Five Things You Should Know About Málaga

Eight years ago, I welcomed my parents to Spain for the first time. They arrived to Málaga via bus after several cancelled flights and a mad scramble to get them from Heathrow to Andalucía before Christmas Eve. Once they finally arrived, jet lagged, smelly and not amused with my cry of ‘Bienvenidos a España!’ we grabbed our rental car and beelined out of the Costa del Sol’s capital and didn’t return.

We missed out on the opportunity to explore what is becoming a cultural capital and a city that embodies cool, and I have yet to really get to know more than Málaga’s airport.

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Paolo Trabattoni via Creative Commons

Many visitors to the golden shores of Spain’s Costa del Sol choose to bypass Málaga in favor of the nearby beach resorts. It’s a shame – this vibrant city offers a great selection of cultural sights and historic gems, plus great dining options, all on the Mediterranean Coast. If you’re visiting for the first time, you may be surprised by these five facts about one of Spain’s up-and-coming cities.

Picasso’s Mark on the City

Arguably the most influential artist of the twentieth century, Picasso remains one of Malaga’s most renowned citizens. Nestled in the heart of the city’s historic center, visitors can explore the artist’s birthplace and family home during his formative years.

An exhibition displays artifacts from his childhood and personal mementos from his family. From here, art fanatics can visit the Picasso Museum located in the 16th century, Buenavista Palace. Showcasing over two hundred and thirty pieces, it’s a one-of-a-kind opportunity to marvel at some of Picasso’s best works. Plus, it’s just a stumble from great tapas joints (and we stayed at an awesome AirBnB nearby for my despedida de soltera!).

Feria de Málaga

I mean, it’s no Feria de Sevilla, but Málaga’s beachside feria is allegedly just as much fun (and without all of the pomp). The annual fair takes place in August and was established to commemorate the Catholic reconquest of the city in 1487. The weeklong celebration is the time to enjoy authentic Andalusian cuisine, marvel at the trajes de gitanas and take part in a sevillanas dance if you’re fueled by rebujito.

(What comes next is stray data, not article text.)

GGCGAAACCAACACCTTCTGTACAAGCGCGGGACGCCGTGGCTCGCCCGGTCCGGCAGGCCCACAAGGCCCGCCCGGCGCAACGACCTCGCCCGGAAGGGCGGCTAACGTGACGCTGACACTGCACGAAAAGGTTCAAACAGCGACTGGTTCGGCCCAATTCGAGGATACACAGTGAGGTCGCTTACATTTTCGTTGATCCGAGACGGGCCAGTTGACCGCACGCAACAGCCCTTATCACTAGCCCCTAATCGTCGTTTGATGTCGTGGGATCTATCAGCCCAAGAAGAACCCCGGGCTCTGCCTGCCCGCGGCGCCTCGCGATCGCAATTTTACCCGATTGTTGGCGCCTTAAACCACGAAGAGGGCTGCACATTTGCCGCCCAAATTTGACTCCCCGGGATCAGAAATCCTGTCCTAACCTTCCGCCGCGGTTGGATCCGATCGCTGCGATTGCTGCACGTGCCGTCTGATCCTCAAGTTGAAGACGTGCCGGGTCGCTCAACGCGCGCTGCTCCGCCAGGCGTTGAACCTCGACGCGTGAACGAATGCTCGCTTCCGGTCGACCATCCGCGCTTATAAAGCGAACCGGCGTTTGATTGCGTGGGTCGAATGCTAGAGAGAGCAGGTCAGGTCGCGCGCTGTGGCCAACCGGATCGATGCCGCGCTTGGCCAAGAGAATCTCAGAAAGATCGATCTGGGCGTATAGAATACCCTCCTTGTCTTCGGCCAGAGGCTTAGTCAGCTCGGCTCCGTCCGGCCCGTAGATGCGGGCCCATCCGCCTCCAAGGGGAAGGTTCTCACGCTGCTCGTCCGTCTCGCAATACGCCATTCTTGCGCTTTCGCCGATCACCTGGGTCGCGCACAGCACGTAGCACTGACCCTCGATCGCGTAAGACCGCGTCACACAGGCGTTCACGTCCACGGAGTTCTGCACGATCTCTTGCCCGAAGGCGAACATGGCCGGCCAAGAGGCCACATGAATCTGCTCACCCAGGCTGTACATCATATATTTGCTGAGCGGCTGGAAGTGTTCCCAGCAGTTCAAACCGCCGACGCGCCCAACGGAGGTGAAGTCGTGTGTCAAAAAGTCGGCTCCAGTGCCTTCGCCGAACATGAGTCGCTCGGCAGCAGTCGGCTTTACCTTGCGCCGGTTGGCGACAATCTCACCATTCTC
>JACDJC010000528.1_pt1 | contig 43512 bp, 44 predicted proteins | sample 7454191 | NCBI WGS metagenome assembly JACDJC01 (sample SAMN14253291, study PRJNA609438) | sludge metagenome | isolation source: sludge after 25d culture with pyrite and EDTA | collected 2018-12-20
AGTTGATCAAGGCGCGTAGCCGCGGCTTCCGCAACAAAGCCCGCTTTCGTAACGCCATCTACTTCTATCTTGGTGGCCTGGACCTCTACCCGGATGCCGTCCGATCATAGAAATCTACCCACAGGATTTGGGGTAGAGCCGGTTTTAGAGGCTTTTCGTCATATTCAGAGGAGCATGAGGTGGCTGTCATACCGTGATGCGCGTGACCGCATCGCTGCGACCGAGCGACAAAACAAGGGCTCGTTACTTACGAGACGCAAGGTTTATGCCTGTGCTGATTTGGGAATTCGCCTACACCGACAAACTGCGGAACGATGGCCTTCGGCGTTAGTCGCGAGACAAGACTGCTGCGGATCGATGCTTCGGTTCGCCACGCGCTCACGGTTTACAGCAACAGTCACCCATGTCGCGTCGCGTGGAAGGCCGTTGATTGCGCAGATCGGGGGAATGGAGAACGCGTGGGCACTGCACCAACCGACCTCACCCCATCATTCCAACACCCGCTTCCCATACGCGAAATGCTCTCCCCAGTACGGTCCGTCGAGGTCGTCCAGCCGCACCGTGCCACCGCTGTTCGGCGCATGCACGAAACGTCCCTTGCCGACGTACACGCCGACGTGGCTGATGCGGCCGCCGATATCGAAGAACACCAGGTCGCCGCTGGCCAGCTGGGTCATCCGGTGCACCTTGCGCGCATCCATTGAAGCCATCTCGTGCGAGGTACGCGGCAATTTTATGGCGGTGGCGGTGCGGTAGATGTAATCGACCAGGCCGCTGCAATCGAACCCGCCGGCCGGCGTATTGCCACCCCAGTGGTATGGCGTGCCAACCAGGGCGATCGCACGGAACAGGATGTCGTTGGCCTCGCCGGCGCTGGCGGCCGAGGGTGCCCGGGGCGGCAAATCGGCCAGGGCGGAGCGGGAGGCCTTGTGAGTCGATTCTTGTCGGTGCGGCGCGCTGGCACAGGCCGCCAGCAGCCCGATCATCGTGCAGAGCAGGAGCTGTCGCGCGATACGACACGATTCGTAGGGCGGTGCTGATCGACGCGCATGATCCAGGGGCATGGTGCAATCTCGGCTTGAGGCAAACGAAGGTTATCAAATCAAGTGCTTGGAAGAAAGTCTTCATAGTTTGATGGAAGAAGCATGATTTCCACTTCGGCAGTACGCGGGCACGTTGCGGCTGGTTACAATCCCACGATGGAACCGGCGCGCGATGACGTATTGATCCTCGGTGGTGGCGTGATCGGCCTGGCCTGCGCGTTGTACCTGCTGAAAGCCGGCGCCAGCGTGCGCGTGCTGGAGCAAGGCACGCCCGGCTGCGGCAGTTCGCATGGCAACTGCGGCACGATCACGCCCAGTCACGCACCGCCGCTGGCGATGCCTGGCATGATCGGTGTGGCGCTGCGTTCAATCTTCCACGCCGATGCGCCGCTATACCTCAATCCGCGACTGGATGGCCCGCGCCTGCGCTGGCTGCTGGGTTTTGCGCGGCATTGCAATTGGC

La Feria en Crisis

And it’s ok to go in street clothes – this fair is far more low-key than Seville’s, so you don’t have to put on the airs or sneak your way in to a private tent.

Antonio Banderas and his Devotion

Picasso isn’t the only famous malagueño: another notable native is Hollywood A-lister, Antonio Banderas. Born in 1960, the famous actor began his studies at the College of Dramatic Art in Malaga. Although he no longer resides in Spain, Banderas does return every year to celebrate the Holy Week festivities.

Taking place from Palm Sunday through to Easter Sunday, Banderas joins in several of the processions as a costalero, or a brother charged with carrying the heavy floats through the streets of the city.

Biznagas Malagueñas

Spend a short time in Malaga and you’re sure to come across the handcrafted flowers, Biznagas Malagueñas. Traditional to the region, these are often sold by street vendors, known as biznagueros who are often dressed in an outfit comprising of a white shirt and red waistband.

The floral creations are famed for their sweet smelling scent, usually made with a combination of dried thistle and freshly picked jasmine. Many people are unaware that they have a secondary purpose – they’re also said to repel mosquitoes.

An endless summer